Eating London: Food Recommendations in Chinatown

Defying all rules of travel, I barely ate any British food whilst in London.

Instead? Chinese food. Korean food. Japanese food.

Chinatown in London.

We were incredibly fortunate that Harry Potter and the Cursed Child was smack in the Chinatown district, and we made excellent use of our time there by eating everything delicious that we possibly could. Canterbury and Hastings, where I’d be staying for the rest of the trip, lacked a comparable variety of international cuisine, so we stocked up on that which we could while there.

Here were some of our top favourites.




Assa, a great Korean Restaurant in London’s Chinatown.

If there’s one thing Ricky and I took away from Korea, it’s a love of their food. We often crave it, and spend far too much time and money recreating dishes for ourselves at home.

It was a bit of a struggle to find a Korean restaurant in our budget in Chinatown, as dishes we were used to paying ₩5,000 ($6 CAD) for like jjajangmyeon for were often priced up at £14 ($25 CAD).

Then we found Assa with not only a more friendly price tag on its menus, but with a far more authentic vibe than most of the other places we’d looked. For one, the clientele was almost ubiquitously Korean. Then there were the side dishes, the communal soup pots, and the portable gas stoves brought over so you could cook the food on the table.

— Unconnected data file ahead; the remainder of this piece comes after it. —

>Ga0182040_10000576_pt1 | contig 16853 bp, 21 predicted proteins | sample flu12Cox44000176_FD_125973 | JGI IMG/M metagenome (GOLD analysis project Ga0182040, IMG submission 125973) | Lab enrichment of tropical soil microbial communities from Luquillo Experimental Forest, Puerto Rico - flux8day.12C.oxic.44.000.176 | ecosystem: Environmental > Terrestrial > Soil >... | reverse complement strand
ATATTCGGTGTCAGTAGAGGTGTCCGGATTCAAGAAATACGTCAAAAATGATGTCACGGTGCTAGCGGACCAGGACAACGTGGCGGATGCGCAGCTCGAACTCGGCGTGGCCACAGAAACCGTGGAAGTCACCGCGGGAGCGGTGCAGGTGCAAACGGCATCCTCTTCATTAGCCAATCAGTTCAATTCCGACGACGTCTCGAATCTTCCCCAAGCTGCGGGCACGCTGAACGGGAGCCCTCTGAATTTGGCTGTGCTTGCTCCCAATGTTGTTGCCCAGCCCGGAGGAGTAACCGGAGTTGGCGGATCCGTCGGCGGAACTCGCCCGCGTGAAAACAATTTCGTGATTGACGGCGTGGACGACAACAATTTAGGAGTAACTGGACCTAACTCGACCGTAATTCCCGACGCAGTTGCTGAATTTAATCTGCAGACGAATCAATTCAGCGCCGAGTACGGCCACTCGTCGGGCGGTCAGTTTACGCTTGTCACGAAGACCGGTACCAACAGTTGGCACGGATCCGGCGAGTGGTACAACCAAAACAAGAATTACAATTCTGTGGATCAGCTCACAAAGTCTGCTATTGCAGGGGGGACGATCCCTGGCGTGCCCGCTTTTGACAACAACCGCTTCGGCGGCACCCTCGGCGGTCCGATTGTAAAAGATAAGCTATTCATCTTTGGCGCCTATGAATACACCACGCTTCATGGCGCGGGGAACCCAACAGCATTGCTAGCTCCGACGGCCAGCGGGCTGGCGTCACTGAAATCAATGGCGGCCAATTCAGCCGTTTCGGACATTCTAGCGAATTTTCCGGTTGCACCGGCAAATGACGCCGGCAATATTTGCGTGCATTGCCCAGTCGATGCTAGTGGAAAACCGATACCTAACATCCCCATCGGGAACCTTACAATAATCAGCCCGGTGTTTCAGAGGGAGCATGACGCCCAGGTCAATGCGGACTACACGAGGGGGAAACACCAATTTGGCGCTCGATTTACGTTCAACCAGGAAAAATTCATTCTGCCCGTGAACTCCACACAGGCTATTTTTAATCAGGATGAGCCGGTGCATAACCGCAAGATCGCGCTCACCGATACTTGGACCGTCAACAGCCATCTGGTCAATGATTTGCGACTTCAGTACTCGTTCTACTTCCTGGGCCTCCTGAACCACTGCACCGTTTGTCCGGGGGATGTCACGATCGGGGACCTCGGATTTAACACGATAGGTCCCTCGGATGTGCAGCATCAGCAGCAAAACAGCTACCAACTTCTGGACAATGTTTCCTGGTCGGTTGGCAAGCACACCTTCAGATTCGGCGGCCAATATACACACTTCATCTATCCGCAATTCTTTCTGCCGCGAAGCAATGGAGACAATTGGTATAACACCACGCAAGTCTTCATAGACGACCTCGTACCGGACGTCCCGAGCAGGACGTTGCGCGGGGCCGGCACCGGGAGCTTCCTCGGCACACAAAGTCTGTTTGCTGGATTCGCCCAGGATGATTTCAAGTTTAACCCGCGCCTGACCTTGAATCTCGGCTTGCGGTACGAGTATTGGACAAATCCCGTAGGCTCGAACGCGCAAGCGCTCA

Kimchi ramyeon with tteokbokki.

I ordered kimchi ramyeon with tteokbokki which was still bubbling when they brought it out to me, and Ricky got a fine looking bulgogi bibimbap.

We were tempted to get some makkeoli, but that, alas, was up there in the £16 range.


Most other groups were getting Korean Army Stew and spooning it out between themselves. I loved my ramyeon (and Ricky his bibimbap), but part of me regrets not getting that instead as it’s so hard to find outside of Korea. We made our own some weeks later to compensate, but had we gone back, that’s hands down what we would have ordered.

Rated at $ because most dishes were under £10.


Overseas Chinese Restaurant

(Chinese, dim sum)


The actual name of this restaurant I’m only 99% sure about – there are dozens of dim sum places all up Gerrard street, all of which Ricky and I investigated, so not even the store front let alone name lodged itself in my memory. My determination is second to none, however. I searched Google Maps for the restaurants that open before noon (very few), and then did some serious Sherlocking as I cross referenced the type of chopsticks, colour of the tablecloth, floor tiles, and shape of the chairs in the only photo I took there against the ones uploaded on the internet by other visitors.

Let me just high five myself while you worry about my OCD.

Dim Sum at the Overseas Chinese Restaurant.

The reason I went through so much trouble to figure out the exact name is because this restaurant had the best chicken feet I’ve ever eaten. Ricky couldn’t stop talking about them for the whole time I stayed in the UK. They were perfectly sweet and salty, floating in a sticky sauce with hot chillies. My mouth waters just remembering.

The other dishes were also excellent, though I’m way too white to recall any of the Chinese names for them despite being an honorary member at Andrea’s family dinners.